drinks will decrease the degree of swelling that will develop.

Bruising & Bleeding into Cheeks.  Some people are prone to bruise.  Older
people, people on aspirin or steroids will also bruise that much more easily.  The
bruising can look quite florid; this will eventually resolve but can take several weeks
(in the worst cases).

Swelling that does not resolve within a few days may be due to bleeding into the
cheek.  The cheek swelling will feel quite firm.  Coupled with this, there may be
limitation to mouth opening and bruising.  Both the swelling, bruising and mouth
opening will resolve with time.

Stitches.  Where the operculum has been removed, it is often cauterised using
electro-cautery, lasers, radio-frequency cautery or chemical cautery.  These may
need to be augmented with stitches.  The stitches dissolve and ‘fall out’ within 10 –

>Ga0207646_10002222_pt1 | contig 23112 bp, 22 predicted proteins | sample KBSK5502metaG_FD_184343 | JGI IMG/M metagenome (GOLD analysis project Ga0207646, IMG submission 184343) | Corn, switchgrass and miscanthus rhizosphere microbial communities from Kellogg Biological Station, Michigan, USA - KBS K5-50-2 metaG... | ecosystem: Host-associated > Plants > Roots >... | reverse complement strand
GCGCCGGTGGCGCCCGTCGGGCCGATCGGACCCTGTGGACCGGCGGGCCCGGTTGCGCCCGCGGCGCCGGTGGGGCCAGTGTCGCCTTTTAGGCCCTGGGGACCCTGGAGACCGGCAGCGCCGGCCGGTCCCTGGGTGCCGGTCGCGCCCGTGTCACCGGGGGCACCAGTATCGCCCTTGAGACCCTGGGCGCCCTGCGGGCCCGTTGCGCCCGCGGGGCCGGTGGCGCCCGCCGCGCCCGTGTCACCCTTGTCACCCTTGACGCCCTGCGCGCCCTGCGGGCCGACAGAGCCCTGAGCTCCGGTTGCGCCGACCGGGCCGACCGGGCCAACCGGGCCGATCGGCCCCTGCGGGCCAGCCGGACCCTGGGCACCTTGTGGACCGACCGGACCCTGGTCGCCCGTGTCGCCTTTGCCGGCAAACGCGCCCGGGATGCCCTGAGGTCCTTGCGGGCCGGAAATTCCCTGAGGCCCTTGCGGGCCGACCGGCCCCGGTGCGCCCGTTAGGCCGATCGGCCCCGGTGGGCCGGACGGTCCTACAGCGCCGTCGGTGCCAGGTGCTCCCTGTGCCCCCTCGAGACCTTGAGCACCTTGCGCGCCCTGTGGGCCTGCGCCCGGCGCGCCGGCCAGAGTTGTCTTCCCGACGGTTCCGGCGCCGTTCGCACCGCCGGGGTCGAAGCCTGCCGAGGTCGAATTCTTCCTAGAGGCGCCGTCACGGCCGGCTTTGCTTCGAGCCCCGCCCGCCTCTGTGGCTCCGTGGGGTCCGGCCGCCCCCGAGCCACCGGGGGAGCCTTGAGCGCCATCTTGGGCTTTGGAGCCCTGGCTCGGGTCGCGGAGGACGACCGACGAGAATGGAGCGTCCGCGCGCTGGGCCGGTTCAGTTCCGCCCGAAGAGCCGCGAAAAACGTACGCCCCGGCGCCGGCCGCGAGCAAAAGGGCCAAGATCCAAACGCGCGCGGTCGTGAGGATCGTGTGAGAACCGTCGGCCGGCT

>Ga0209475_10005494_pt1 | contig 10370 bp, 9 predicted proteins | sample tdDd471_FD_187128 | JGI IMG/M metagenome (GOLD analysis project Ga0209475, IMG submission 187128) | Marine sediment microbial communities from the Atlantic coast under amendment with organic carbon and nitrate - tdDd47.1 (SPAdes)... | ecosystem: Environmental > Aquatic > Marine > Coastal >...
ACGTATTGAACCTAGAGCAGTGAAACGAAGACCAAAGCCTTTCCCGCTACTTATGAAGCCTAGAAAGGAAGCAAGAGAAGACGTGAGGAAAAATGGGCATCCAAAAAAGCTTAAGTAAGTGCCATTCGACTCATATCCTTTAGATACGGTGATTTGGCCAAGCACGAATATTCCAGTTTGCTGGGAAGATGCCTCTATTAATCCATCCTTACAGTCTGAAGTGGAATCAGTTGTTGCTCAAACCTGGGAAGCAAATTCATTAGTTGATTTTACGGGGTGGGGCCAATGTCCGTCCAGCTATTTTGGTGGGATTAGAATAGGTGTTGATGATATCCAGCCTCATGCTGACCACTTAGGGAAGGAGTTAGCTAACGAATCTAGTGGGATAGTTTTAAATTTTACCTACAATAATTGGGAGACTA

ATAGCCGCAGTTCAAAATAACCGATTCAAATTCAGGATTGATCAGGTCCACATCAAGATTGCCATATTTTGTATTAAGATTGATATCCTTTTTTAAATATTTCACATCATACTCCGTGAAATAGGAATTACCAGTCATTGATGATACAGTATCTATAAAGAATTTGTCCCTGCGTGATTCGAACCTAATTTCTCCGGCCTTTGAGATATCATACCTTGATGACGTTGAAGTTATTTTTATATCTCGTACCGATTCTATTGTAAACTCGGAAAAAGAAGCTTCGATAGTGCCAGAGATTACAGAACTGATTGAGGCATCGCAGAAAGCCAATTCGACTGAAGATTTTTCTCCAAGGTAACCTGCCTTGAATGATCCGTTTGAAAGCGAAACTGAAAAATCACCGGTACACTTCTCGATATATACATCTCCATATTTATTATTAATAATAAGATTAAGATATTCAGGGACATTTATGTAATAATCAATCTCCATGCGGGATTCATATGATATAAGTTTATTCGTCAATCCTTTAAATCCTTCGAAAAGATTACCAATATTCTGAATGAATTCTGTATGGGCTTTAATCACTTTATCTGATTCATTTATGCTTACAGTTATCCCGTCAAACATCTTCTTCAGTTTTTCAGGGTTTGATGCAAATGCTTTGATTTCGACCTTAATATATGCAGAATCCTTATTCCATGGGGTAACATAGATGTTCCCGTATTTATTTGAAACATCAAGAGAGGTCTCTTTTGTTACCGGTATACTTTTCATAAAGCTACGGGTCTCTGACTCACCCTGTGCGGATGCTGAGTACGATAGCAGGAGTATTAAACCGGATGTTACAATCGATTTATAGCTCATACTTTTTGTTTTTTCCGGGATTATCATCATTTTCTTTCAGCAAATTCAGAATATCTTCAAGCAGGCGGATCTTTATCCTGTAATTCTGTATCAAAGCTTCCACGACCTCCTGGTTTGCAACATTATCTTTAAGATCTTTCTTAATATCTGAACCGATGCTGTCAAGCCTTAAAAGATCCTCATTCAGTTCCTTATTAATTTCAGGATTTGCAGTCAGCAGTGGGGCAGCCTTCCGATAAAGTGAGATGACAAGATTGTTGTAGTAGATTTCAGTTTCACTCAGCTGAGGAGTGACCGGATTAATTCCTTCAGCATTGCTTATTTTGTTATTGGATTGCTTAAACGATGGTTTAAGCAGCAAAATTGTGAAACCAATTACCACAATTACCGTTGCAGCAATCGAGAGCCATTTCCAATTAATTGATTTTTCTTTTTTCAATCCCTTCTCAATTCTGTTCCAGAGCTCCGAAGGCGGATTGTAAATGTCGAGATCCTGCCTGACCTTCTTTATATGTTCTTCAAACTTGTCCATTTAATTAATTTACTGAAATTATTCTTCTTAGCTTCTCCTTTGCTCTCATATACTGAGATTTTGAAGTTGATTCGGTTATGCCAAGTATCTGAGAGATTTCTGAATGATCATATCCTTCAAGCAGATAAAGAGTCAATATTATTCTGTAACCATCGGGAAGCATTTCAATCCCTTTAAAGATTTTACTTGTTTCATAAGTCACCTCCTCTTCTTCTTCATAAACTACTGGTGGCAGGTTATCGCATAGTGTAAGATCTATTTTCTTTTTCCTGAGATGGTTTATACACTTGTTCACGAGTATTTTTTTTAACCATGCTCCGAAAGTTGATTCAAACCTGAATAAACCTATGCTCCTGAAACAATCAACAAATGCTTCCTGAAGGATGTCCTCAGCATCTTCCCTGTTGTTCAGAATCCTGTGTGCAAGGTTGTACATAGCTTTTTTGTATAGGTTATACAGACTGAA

14 days.

Limited Mouth Opening.  Often the chewing muscles and the jaw joints are sore
after the procedure so that mouth opening can be limited for the next few days.  If
you are unlucky enough to develop an infection afterwards in the operation site, this
can make the limited mouth opening worse and last for longer.  There may also be
scarring around the operation site - this scar can contribute to limited mouth
opening.

Post-op Infection.  You may develop an infection in the operation site after the
procedure.  This though is rare.  There may be swelling, limited mouth opening,
pain, bad breath and an unpleasant taste in the mouth. If this happens, you need to
contact your surgeon or dentist of A&E as soon as possible.

Occasionally, there may be a collection of pus from the infection that may need
draining.  This may be done under a general anæsthetic - if so, the wisdom tooth
associated with the
operculum may be removed at the same time.